INDIAN. RELAY.: A photographic exhibition in Calgary 2019

June 03, 2019  •  Leave a Comment

EXHIBITION NOTES and DATES follow this post
This is the story of an old dog, a guy with an injury, and a fence…. The BraveSteven Wolf Tail Rider, Brave, Jockey, Athlete, Warrior, Chief, Son, Friend, Brother.

In March, 2018, big metal diggers came to tear down the old house next door. We weren’t sad to see it go, given an “interesting” tenant, who had, for the preceding two years, made our day-to-day tense and unpleasant. it was so bad, and the landlord so unwilling to act, we finally contacted a few developers to see if they'd be interested in purchasing the lot next door.  Wonder of wonders, within a month, a developer did buy the lot next door! When the sold sign went up three days after listing, we were thrilled. Two months later, said horrifying tenant boxed up his belongings and left.

The builder, Truman Homes, is very efficient with their projects. The home next door went from tear-down to ready-for-occupancy in just over four months.

Two days before the end of June, a crew of four men, accompanied by a lovely old dog, set up shop in our backyard to remove the old fence and began installing the new. This new fence was an omen of sorts; a definitive, solid barrier between the past and its difficulties and a new chapter.

The old dog lolled peacefully in the warm sun, enjoying the cool grass in the back yard. Eventually, I went out to bring him water, and to say hello to the crew. As I chatted to one of the men, I noticed he had an injury to his leg, and asked him how it had happened. “I came off a horse,” he explained, adding “At a race.” Intrigued, I asked what kind of racing, to which he replied, “Indian relay,”  and, “You should come tomorrow; we’re racing at Strathmore.”

 We did not know then how much this young man’s invitation to the relay would change our summer and our lives. We went, armed with cameras and a hope we’d have a chance to photograph our new friend. The atmosphere was electric, but as we were as yet uninitiated, we did not understand the excitement and intensity of this sport.  As the grandstand began to fill, we could feel anticipation building.

 On a whim, we asked the nearest official-looking person if we could cross the track and shoot from the infield. Yes, but hurry on; the horses and riders were coming in to the area in front of the grandstand.

 Races last a bare three minutes;  Four or five teams of three men with two stirred up and ready-to-run horses take their places in “boxes” delineated with flour lines whist the riders — braves, warriors, chiefs, and maiden racers — fight to keep their mounts held at the start line, waiting for the blast of the start horn. One hot second after that sound, the track is a furry of horseflesh, flying dirt, colour, heat, and screaming riders flashing by.

A bare minute later, they race full tilt towards the boxes, slowing at the last possible moment. The riders are in the air, flying off one still-running horse and bounding with astonishing strength and grace onto the next, then hell-bent-for-leather around the track again. Sweat and mud flying, they race into the boxes, and seconds later they’re off for the last round. Five heartbeats later they’re flying breakneck towards the finish line. The adrenaline is palpable.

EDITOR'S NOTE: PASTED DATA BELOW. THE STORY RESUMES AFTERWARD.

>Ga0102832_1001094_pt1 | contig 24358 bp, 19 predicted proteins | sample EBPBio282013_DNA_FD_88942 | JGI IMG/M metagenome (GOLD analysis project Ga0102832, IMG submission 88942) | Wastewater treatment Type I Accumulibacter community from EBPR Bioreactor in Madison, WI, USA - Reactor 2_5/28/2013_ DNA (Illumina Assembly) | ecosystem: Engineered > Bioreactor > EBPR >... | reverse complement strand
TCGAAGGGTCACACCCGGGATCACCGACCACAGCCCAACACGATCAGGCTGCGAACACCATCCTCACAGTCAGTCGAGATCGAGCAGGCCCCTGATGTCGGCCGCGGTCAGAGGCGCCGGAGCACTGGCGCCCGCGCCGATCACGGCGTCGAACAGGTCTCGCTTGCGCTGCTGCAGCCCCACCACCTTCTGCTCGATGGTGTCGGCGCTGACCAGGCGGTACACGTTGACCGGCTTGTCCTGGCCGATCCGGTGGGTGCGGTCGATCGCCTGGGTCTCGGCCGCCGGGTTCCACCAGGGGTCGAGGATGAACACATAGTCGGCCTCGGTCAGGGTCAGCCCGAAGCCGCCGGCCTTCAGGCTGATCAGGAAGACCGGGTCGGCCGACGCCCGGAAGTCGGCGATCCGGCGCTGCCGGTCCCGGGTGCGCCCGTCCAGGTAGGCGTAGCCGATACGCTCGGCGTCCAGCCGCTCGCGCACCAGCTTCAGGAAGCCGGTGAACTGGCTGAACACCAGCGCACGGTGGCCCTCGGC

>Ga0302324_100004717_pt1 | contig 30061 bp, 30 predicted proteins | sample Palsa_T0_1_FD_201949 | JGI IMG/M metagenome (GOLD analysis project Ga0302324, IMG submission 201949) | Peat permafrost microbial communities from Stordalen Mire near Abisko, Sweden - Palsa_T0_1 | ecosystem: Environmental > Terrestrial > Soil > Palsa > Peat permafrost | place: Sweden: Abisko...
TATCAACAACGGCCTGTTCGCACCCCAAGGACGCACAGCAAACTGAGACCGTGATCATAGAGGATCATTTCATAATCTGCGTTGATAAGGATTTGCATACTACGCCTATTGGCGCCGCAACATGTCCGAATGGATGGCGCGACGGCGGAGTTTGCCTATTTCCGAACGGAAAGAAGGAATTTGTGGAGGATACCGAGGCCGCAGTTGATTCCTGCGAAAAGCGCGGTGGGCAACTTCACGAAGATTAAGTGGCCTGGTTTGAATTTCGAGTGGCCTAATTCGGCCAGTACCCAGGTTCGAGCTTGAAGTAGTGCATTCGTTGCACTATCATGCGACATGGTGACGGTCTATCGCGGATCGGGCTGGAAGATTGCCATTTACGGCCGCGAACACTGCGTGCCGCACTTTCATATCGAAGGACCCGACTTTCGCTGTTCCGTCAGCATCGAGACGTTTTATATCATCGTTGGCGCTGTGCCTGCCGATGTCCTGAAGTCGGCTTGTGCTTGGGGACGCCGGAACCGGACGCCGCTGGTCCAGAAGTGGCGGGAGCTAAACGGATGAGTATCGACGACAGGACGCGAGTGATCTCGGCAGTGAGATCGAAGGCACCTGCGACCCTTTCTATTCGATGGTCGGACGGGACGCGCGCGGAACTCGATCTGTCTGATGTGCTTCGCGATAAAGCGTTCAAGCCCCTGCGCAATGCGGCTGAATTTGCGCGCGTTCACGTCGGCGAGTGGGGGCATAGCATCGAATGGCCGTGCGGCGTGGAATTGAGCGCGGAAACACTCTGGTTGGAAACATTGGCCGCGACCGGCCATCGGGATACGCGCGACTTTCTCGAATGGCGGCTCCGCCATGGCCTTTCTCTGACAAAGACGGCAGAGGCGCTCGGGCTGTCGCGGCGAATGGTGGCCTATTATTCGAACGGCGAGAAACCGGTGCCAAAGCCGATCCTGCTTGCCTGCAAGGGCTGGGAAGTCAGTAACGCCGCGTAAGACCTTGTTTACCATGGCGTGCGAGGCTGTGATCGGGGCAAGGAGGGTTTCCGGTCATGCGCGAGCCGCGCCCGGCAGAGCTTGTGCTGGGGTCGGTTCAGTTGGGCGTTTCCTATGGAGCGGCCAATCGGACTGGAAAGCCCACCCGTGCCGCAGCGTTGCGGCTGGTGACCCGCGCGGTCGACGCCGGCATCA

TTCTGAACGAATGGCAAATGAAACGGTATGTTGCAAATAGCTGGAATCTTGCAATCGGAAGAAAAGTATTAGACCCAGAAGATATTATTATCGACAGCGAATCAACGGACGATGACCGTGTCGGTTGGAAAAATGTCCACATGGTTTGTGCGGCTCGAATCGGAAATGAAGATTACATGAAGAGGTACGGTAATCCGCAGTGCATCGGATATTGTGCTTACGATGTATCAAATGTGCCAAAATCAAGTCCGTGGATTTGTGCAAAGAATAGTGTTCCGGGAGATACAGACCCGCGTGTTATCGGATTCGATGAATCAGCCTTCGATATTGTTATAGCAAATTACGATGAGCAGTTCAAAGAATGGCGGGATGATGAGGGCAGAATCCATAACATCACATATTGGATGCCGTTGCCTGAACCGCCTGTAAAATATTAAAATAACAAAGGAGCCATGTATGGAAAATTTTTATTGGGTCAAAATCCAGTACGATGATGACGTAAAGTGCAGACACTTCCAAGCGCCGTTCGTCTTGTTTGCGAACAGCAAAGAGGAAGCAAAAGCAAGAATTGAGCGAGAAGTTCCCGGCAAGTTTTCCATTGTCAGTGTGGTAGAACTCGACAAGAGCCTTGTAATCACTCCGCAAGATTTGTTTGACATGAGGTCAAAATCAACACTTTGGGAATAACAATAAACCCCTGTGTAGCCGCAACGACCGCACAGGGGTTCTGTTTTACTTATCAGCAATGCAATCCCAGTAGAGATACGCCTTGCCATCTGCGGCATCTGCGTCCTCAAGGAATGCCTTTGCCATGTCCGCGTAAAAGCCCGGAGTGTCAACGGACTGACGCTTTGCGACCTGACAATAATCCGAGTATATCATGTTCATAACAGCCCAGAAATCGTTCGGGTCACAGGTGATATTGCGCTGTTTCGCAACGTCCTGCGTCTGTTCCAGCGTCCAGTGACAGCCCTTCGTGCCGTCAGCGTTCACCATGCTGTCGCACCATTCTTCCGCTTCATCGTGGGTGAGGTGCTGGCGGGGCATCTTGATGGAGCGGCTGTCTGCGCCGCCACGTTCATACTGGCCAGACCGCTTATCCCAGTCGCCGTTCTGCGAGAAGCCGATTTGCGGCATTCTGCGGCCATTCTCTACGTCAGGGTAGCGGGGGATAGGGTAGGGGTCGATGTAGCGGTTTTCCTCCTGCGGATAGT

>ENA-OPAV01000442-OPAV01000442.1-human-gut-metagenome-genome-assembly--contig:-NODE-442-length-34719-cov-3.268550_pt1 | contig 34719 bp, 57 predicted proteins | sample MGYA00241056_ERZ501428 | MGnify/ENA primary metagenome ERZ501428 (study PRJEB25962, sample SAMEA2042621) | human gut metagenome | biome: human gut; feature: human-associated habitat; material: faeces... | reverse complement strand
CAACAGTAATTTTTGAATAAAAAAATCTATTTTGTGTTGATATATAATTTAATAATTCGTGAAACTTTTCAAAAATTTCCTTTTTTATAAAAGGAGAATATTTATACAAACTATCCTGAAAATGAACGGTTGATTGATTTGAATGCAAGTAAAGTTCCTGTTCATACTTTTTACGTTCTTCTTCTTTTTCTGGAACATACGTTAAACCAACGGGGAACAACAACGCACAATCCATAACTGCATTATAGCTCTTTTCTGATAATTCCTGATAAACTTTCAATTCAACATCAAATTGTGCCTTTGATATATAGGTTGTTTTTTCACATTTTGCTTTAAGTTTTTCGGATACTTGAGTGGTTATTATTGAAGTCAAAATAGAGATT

We were hooked. In those three minutes,  we didn’t want to be anywhere else but at the relay for the rest of the summer.  We headed down to Kainai First Nation in early July for the rodeo and pow wow. To say I'd become a full-on relay groupie would be benign.

One afternoon, I was with a good friend, and was carrying on like a five-year-old at an amusement park when my friend casually interjected, "I know what your next project should be...." FLASH!!!

As an aside, in March of 2018, I had wrapped up the sixth year of a street photography project that had taken me and my colleague, Chris Tait, around the world. That project had morphed from an accidental one-year thing to a much longer project via a series of unanticipated events. We had decided, after our fifth year travelling, to have a retrospective in year six rather than travel, and to then retire that project. I was feeling quite adrift without a show to put up, so my friend's casual suggestion cemented immediately.

The following weekend, we were at Piikanni First Nation in Brocket, Alberta, and I asked our new friend and rider, Steven Wolf Tail, if he would be willing and comfortable to be the subject of this project. He was, and his parents were as well.

We followed Steven to several more races and then to Walla Walla Washington for the first ever international Championship Relay, where we were granted media access for the weekend.

We are beyond grateful to Steven, his mother Wyonah and his dad Irvin for letting us in to their lives, and to the competitors and people in the nations we've travelled to for their hospitality and friendship. It's been an unparalleled experience. We've learned so much this year.


EXHIBITIONS
Calgary Public Library, New Central Branch: Main floor, June and July 2019; Indigenous section
The Peanut Gallery, October and November 2019

Rosso Coffee Roasters: July and August 2020: Rosso Inglewood and Rosso Ramsay

We have been short-listed to Exhibit at the Prince Takamado Gallery, Canadian Embassy, Tokyo: Watch this space!

With our deep thanks to Steven Wolf Tail and his mother and father, Wyonah and Irv Wolf Tail and to the Canadian Indian Relay Racing Association (CIRRA). 

 

 


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